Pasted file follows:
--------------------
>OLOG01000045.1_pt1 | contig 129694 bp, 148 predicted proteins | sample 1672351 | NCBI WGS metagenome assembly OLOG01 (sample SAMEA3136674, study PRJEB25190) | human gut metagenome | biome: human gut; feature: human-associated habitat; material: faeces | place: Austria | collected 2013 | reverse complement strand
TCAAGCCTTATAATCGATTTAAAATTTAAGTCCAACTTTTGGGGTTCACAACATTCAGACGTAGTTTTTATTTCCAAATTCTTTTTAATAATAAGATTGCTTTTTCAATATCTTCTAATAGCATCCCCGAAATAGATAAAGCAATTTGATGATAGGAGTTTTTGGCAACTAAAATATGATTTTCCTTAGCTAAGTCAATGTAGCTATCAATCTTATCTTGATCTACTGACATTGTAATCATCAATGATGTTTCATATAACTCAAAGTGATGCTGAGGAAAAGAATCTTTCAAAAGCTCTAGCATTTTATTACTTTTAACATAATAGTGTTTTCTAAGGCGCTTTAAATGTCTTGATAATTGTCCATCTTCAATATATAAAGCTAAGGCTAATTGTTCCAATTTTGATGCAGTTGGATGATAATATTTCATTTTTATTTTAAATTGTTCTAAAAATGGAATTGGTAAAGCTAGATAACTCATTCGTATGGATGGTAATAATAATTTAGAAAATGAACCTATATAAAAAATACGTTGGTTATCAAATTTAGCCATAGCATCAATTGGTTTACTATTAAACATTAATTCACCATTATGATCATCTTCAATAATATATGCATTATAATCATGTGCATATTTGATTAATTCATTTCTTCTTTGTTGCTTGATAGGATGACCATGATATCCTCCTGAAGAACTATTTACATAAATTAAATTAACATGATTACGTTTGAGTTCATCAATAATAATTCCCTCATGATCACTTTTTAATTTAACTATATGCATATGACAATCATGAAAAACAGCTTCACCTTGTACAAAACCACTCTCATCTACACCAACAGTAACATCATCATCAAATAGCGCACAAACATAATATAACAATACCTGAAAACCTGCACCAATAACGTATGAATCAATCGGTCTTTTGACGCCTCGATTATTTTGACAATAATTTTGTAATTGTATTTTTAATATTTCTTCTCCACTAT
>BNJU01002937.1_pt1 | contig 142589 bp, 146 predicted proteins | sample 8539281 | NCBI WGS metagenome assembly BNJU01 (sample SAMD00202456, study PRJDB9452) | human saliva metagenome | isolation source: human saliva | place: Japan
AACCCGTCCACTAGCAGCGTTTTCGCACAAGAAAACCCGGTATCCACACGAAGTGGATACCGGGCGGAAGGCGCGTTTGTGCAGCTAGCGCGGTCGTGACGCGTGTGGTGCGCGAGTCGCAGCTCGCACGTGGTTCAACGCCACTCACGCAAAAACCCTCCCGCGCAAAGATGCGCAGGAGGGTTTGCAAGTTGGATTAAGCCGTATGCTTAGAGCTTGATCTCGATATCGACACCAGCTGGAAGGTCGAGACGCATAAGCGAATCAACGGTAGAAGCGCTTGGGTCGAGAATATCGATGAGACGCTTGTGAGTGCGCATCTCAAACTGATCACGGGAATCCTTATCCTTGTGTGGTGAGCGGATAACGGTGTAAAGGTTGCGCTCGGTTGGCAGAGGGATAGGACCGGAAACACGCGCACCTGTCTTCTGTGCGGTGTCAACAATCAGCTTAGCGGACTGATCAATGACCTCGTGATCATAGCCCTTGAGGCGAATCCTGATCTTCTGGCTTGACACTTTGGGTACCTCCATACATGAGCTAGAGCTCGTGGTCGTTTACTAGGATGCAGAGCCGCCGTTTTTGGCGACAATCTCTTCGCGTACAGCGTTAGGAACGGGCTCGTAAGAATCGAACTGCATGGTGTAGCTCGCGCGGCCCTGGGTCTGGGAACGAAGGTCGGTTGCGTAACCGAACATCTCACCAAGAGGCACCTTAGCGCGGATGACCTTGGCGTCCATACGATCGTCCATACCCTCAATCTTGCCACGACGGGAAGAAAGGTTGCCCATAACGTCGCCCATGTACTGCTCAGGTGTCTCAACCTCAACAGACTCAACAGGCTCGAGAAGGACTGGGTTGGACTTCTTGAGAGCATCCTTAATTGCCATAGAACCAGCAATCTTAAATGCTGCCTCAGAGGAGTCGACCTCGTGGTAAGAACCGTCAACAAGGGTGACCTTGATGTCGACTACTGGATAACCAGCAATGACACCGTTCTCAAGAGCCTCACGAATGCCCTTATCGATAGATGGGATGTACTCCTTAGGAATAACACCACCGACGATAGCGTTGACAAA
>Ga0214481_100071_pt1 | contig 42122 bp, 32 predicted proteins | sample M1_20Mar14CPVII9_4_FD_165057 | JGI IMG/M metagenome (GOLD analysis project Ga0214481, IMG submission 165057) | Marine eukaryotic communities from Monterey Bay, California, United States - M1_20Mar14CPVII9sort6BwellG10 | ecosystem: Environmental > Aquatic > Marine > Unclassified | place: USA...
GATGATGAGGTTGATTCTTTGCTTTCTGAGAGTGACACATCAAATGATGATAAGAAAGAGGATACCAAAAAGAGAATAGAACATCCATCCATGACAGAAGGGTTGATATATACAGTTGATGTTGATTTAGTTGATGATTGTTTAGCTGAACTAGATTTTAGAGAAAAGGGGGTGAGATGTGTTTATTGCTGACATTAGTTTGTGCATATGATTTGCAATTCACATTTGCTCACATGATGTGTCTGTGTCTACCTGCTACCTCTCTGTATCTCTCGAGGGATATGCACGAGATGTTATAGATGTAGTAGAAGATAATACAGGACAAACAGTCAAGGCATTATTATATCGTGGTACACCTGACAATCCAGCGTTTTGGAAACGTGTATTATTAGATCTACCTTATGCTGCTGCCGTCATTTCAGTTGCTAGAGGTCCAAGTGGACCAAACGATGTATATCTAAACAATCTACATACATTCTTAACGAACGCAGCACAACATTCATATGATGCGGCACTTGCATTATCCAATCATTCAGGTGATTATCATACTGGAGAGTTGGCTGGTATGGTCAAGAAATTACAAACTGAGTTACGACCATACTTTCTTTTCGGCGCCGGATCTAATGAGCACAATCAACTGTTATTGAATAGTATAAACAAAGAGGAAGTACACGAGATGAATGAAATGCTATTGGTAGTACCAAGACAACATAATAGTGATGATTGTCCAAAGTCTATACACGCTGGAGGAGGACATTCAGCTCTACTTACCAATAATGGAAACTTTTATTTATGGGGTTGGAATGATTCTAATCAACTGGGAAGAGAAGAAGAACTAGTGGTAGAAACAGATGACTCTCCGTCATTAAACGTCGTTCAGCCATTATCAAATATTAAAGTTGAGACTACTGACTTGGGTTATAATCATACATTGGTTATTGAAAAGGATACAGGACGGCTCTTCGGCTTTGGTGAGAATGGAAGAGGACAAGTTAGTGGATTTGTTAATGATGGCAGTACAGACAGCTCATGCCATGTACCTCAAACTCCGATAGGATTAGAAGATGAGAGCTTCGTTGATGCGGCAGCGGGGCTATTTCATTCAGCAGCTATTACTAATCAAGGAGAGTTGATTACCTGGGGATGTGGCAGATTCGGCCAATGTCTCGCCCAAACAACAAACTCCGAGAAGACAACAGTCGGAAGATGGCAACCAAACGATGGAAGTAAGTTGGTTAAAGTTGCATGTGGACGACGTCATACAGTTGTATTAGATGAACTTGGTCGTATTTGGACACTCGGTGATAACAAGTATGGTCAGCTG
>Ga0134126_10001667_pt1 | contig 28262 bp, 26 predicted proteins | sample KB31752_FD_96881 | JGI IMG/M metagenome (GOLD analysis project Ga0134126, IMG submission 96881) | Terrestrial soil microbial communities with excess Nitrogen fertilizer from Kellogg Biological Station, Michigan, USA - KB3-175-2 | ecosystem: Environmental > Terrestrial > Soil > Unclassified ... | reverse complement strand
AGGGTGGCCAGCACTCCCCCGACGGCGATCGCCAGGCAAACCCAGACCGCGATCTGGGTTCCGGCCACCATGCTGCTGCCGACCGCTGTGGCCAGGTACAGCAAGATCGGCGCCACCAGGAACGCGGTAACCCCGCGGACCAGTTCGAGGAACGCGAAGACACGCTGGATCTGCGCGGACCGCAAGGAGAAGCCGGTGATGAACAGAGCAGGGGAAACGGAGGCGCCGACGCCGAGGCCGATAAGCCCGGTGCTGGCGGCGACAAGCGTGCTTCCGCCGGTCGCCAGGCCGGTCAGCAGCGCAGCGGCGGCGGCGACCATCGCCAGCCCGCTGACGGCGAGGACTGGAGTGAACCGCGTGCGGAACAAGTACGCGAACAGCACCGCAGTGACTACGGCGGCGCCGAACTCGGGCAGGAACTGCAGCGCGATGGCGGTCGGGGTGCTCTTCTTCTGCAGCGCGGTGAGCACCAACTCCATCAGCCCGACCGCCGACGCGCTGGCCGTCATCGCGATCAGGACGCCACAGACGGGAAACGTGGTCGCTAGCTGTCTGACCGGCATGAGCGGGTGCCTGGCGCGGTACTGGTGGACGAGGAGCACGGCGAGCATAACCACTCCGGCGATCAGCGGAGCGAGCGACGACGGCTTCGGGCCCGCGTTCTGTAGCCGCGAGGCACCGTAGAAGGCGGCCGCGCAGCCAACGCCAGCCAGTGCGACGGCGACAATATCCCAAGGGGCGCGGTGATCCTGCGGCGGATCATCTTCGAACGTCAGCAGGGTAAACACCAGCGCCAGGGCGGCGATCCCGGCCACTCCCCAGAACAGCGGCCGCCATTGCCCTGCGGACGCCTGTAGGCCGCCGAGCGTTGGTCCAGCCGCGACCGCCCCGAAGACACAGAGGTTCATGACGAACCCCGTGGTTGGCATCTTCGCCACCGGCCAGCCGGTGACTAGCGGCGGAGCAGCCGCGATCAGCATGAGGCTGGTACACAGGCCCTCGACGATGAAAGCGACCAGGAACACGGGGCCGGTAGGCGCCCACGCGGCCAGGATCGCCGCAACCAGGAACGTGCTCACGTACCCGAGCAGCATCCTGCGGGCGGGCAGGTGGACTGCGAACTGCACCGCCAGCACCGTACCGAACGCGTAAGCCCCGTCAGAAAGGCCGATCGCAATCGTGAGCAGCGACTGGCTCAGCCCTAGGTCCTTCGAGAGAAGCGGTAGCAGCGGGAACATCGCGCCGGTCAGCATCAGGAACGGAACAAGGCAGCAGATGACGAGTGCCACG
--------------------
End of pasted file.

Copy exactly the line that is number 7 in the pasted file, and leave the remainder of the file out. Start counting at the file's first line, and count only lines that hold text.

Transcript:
>Ga0134126_10001667_pt1 | contig 28262 bp, 26 predicted proteins | sample KB31752_FD_96881 | JGI IMG/M metagenome (GOLD analysis project Ga0134126, IMG submission 96881) | Terrestrial soil microbial communities with excess Nitrogen fertilizer from Kellogg Biological Station, Michigan, USA - KB3-175-2 | ecosystem: Environmental > Terrestrial > Soil > Unclassified ... | reverse complement strand